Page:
What Booktopia's CMO is doing to ensure brand partnerships flourish
- 03 February, 2021 11:10
Want to find partnerships that can build your brand strategically and commercially? Then try making a movie of your customer’s day-day-life to identify patterns of behaviour and touchpoints and you might just find some hefty clues.
That’s the view of Booktopia’s chief marketing officer, Steffen Daleng, who recently caught up with CMO to talk about the investment the Australian online book retailer has made into building its partnerships might.
“I consider partnerships one of the core pillars in everything we do around marketing. Ultimately, it comes down to working with other people to get your name out there in front of potential customers, as they get introduced to your brand, products and services,” Daleng says.
While partnerships have always been a cornerstone of the Booktopia business model, the company only recently built out a dedicated team, appointing a dedicated strategy partnership manager plus headcount across the marketing function to foster new partnerships. Daleng says Booktopia’s model lends itself to leveraging a broad array of partnerships, from co-branding and affiliate marketing programs to co-marketing and co-product innovation.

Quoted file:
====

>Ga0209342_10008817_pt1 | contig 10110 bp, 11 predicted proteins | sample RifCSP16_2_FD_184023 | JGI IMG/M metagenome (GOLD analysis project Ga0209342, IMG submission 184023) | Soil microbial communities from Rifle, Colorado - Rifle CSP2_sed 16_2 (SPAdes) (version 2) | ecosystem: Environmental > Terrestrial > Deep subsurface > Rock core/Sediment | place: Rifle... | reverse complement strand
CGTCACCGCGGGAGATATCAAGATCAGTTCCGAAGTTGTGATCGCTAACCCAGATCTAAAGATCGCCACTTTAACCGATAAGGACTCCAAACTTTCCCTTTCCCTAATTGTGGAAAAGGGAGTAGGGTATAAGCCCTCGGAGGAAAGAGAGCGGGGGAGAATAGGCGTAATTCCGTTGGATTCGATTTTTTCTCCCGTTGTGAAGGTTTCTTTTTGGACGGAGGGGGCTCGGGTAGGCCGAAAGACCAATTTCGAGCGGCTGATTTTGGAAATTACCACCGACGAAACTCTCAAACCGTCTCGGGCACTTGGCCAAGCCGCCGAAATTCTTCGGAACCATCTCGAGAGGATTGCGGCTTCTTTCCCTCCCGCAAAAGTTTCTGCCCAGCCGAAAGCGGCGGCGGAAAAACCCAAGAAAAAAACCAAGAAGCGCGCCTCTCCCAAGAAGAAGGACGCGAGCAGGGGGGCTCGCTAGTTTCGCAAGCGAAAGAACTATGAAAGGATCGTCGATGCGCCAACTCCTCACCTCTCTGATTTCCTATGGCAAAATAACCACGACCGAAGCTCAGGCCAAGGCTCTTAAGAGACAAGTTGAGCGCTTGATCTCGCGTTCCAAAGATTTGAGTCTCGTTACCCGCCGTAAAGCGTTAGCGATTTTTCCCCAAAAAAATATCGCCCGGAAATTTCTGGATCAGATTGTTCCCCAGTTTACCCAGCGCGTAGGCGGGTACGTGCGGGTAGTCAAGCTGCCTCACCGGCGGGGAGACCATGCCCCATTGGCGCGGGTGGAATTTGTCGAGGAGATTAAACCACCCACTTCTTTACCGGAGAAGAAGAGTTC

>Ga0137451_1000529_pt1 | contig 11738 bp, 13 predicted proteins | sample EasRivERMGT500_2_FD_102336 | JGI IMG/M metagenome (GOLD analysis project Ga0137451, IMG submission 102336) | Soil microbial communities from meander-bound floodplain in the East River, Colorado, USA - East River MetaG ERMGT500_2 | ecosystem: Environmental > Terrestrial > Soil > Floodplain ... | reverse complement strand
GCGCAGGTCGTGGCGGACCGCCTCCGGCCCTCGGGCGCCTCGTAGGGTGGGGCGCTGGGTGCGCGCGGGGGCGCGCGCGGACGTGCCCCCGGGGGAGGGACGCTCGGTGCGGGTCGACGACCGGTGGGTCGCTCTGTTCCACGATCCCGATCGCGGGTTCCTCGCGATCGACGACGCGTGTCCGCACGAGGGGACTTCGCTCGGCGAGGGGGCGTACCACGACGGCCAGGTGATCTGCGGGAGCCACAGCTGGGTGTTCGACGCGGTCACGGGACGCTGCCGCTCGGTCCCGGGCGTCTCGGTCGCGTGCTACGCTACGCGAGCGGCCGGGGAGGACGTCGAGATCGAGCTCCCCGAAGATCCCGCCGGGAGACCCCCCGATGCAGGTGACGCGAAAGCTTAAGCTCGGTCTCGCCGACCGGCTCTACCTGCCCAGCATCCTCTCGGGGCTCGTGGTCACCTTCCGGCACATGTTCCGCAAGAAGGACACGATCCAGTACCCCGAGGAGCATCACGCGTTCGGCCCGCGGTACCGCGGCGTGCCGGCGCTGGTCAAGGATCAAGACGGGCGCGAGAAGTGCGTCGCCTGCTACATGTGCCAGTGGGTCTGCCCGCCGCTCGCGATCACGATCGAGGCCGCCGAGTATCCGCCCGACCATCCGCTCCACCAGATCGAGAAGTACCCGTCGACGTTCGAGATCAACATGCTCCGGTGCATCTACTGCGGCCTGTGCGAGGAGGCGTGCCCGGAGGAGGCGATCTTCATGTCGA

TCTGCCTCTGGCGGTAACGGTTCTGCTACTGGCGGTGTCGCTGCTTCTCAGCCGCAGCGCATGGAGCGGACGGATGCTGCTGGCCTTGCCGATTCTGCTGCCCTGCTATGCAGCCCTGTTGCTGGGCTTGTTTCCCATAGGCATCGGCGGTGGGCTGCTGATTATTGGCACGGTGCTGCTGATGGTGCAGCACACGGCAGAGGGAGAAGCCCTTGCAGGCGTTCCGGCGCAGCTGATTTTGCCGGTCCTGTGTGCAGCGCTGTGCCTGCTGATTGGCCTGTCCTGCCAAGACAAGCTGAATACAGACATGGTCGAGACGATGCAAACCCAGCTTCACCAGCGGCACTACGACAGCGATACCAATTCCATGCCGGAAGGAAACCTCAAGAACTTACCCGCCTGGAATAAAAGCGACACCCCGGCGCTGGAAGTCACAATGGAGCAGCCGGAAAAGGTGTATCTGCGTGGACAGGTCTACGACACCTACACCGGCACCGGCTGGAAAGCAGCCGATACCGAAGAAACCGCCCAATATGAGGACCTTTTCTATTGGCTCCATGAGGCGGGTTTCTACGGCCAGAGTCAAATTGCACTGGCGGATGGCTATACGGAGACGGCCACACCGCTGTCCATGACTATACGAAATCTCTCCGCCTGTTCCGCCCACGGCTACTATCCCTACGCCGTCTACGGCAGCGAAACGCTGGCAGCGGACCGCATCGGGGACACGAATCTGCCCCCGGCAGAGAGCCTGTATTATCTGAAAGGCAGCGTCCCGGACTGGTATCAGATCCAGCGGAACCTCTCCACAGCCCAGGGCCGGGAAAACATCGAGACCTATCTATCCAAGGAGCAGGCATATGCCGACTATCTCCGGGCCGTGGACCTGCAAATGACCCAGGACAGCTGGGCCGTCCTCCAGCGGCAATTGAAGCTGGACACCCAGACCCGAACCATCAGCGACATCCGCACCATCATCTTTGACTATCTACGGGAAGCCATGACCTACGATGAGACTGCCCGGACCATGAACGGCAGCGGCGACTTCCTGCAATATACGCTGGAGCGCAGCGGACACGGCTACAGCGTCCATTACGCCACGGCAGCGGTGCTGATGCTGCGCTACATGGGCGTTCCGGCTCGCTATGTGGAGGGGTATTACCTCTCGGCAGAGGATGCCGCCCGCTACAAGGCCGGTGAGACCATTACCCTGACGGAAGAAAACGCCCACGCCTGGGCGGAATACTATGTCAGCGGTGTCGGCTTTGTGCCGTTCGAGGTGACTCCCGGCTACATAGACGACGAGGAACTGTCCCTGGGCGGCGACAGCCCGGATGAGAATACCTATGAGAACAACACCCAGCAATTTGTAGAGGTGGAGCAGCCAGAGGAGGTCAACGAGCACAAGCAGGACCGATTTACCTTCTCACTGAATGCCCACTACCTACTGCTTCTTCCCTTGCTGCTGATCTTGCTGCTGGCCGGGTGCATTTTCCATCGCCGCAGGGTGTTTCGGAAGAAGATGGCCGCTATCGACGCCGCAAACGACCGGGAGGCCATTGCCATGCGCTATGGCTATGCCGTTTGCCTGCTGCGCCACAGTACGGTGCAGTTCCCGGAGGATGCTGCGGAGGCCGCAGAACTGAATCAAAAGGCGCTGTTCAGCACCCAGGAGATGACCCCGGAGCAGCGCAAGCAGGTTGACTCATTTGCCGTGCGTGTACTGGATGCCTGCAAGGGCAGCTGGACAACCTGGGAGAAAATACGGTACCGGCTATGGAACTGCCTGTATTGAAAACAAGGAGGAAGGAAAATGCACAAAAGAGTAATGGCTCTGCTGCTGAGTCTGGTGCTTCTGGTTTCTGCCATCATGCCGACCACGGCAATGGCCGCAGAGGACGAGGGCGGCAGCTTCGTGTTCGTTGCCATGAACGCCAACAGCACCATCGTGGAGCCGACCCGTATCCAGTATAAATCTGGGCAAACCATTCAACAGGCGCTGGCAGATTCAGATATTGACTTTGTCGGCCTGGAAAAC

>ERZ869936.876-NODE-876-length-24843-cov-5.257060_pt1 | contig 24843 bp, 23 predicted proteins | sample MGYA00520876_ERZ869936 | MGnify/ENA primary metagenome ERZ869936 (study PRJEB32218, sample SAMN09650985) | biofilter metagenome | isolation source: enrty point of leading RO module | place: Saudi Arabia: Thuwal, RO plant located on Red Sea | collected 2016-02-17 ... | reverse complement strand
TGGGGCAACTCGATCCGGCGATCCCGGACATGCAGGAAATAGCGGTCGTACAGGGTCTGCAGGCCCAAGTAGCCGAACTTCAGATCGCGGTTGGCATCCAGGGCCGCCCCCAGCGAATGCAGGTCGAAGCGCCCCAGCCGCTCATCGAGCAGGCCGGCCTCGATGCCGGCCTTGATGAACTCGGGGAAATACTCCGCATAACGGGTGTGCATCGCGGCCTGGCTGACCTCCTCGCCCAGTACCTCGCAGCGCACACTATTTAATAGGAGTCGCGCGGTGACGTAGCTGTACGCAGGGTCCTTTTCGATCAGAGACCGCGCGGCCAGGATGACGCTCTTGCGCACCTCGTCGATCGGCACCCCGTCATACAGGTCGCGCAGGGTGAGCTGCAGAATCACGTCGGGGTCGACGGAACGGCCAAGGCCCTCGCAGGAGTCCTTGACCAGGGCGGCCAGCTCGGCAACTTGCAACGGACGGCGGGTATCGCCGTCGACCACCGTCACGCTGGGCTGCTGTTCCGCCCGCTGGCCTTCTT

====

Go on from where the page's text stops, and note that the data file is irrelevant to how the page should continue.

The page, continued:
“We are letting strategy always be the guiding light for what we want to accomplish but we’re executing through creating the right team structures and hiring the right people into the business to lead that approach,” he says. “There is nothing more powerful than people pointing at your company and saying you should go there. Whatever that might look like, I’m interested in exploring it.”
Booktopia’s partnerships strategy is driven by the customer’s point of view and groups of people it’s serving, and what the company can do around that to elevate the brand.
“One lens is commercial, the other is the brand affinity or symbiotic approach: You want to work with people who are either on the same level in terms of brand affinity with the people who love your brand and that also love that third-party company and the services they’re providing,” Daleng says. “If you work with your company that’s much stronger in terms of brand than yours, that may rub off as well.
“There also comes a point of diminishing returns on brand equity, but again it comes back to looking at what matters and is valued by the customer.”
Examples of strategic partnership
Booktopia has launched two big partnerships in recent times. One is with Qantas around Frequent Flyer points and is pitched as a “good old-fashioned loyalty play”, Daleng says. The drawcard was Qantas’ stable and premiere brand positioning in the Australian market.